Crime San Francisco’s Doomed LP reissue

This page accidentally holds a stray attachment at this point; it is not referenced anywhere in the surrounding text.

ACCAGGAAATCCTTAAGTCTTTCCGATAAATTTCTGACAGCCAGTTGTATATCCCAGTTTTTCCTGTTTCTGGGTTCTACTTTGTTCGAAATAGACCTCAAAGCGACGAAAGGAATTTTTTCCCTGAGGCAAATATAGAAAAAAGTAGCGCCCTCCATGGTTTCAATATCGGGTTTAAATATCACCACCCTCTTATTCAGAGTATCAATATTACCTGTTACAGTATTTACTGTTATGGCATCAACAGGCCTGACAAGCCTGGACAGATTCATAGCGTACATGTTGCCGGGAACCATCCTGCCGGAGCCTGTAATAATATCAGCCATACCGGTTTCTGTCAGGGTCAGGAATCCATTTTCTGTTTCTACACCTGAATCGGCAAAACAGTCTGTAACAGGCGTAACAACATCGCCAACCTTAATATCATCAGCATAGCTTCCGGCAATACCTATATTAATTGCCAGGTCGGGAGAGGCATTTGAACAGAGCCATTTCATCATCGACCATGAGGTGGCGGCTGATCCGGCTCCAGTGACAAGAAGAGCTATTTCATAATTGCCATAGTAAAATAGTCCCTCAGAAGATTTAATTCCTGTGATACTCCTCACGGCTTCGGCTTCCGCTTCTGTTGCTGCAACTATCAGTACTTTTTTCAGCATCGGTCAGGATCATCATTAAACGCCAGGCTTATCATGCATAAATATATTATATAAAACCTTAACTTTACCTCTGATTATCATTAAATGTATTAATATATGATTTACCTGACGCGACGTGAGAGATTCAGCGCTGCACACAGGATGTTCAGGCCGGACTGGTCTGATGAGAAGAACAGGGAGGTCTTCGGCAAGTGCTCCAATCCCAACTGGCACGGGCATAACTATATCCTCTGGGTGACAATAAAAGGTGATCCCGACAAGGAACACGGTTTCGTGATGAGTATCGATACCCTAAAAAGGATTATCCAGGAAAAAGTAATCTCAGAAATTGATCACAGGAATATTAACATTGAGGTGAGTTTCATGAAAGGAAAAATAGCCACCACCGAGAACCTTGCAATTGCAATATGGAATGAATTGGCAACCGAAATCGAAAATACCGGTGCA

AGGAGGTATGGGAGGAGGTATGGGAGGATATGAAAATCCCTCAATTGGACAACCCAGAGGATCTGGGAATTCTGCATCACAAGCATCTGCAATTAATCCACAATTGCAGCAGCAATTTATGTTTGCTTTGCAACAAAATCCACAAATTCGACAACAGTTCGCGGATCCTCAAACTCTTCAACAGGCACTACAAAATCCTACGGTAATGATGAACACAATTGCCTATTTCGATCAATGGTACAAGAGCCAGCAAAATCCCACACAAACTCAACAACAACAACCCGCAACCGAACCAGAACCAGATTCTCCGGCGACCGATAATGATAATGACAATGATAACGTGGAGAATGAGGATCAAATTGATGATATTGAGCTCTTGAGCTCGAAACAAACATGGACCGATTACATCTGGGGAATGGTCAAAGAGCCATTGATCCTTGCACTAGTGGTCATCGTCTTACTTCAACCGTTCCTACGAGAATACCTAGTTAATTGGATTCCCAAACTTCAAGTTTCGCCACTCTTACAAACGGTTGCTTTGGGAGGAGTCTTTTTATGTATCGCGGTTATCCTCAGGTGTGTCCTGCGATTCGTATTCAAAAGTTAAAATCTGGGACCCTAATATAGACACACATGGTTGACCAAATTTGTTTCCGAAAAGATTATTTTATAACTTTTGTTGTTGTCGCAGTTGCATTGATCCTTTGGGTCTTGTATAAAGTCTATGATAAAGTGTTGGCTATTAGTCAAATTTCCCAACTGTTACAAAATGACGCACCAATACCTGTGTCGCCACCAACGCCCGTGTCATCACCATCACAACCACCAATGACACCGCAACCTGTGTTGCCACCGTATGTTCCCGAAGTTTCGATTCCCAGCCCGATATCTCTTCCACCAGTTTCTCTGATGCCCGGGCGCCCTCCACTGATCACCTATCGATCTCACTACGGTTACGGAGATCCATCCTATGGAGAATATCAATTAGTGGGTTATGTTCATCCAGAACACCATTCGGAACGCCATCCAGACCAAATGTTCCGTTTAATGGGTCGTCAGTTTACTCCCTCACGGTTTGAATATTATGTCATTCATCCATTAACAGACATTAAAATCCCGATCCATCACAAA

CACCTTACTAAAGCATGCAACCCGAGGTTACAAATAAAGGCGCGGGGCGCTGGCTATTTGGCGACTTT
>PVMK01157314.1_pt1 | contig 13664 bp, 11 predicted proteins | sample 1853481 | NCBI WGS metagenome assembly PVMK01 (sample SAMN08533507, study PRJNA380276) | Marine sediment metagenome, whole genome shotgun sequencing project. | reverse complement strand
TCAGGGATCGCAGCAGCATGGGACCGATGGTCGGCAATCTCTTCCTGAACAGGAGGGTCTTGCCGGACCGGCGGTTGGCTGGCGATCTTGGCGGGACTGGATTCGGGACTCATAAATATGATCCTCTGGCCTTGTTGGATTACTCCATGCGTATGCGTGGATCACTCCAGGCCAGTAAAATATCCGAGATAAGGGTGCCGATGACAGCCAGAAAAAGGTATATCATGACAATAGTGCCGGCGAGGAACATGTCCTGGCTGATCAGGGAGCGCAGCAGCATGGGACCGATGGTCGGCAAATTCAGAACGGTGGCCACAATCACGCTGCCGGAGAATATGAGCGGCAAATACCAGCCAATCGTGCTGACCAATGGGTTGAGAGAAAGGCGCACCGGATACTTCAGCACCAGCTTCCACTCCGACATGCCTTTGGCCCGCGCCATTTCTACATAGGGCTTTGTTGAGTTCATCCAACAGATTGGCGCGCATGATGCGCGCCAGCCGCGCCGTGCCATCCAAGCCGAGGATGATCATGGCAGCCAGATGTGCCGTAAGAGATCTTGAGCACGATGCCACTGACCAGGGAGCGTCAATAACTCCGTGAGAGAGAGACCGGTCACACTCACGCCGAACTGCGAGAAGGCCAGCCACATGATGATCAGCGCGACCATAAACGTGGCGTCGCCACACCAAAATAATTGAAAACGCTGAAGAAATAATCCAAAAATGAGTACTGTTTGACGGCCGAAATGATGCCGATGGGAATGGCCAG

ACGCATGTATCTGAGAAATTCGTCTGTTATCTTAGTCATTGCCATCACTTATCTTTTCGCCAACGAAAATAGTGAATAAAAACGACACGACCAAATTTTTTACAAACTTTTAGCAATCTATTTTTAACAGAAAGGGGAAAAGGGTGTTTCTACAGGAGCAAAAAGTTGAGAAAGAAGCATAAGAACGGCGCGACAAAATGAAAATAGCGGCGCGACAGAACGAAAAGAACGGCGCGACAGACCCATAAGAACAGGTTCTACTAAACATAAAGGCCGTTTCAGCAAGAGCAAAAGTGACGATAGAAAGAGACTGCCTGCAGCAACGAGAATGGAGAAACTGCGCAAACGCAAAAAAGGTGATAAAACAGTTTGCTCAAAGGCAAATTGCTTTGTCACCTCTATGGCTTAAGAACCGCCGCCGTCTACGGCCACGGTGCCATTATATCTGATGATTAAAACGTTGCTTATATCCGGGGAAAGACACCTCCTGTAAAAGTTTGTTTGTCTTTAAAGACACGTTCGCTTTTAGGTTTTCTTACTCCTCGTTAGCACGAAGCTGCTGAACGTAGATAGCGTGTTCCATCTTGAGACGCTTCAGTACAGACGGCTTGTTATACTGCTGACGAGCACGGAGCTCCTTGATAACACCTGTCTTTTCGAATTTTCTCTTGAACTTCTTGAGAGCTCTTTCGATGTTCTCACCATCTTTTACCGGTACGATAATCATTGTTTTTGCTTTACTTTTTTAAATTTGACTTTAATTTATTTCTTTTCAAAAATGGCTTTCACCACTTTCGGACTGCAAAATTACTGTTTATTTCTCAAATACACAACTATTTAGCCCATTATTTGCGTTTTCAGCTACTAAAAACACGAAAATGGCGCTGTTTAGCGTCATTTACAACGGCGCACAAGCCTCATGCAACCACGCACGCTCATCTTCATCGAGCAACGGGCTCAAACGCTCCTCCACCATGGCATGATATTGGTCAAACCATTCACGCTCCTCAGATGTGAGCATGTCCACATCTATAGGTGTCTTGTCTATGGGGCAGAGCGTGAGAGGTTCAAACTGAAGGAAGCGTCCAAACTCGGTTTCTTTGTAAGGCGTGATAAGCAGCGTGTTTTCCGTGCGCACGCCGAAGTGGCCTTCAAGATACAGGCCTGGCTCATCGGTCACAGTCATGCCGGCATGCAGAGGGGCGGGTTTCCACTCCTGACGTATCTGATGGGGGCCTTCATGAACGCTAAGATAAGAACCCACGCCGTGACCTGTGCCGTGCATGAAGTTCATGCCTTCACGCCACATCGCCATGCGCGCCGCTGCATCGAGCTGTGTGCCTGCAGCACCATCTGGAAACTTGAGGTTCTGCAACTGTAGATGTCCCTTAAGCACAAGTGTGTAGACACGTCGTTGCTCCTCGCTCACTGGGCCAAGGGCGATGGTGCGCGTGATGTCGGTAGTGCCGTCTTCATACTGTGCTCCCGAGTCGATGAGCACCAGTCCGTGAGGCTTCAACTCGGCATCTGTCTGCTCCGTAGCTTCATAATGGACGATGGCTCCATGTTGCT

I hold CRIME on high as one of the platonic ideals of late ’70s punk who, on top of being the first on the West Coast with a record, also seemed to come out fully formed, conceptually and aesthetically superior from the jump. Dressed up alternately like slick, sleazy gangsters or crooked beat cops, CRIME sounded like the distillation of everything crude, delinquent, stupid, and degenerant-ly fun about rock’n’roll—from the gnarled amphetamine twang of rockabilly to the primitive, pimple-faced stomp of garage rock—cooked down dirty and shot up with the amplifiers on ten. The music roars out lean, mean, and loud, with a white-hot attack of volume and attitude. The guitars sound like a souped-up muscle car revving its engine, with unhinged and untuned leads, while the rhythm section runs you down, swerving and careening, ending every song like a flipped-out ten-car pile-up. Following the mindblowing record-and-DVD live set San Francisco’s First and Only Rock n’ Roll Band: Live 1978, this is Superior Viaduct’s reissue of the original LP of then-unreleased recordings put out in the ’90s by UK label Solar Lodge. This was also subsequently reissued by Swami in the 2000s as San Francisco’s Still Doomed, which is where I first heard it. While I haven’t been nearly nerdy enough to A/B it side by side, this Superior Viaduct version seems to sound just slightly more cleaned up compared to the Swami one. But there isn’t much you can do to really clean up CRIME, and these recordings remain a perfectly raw and high energy document of the band at their best.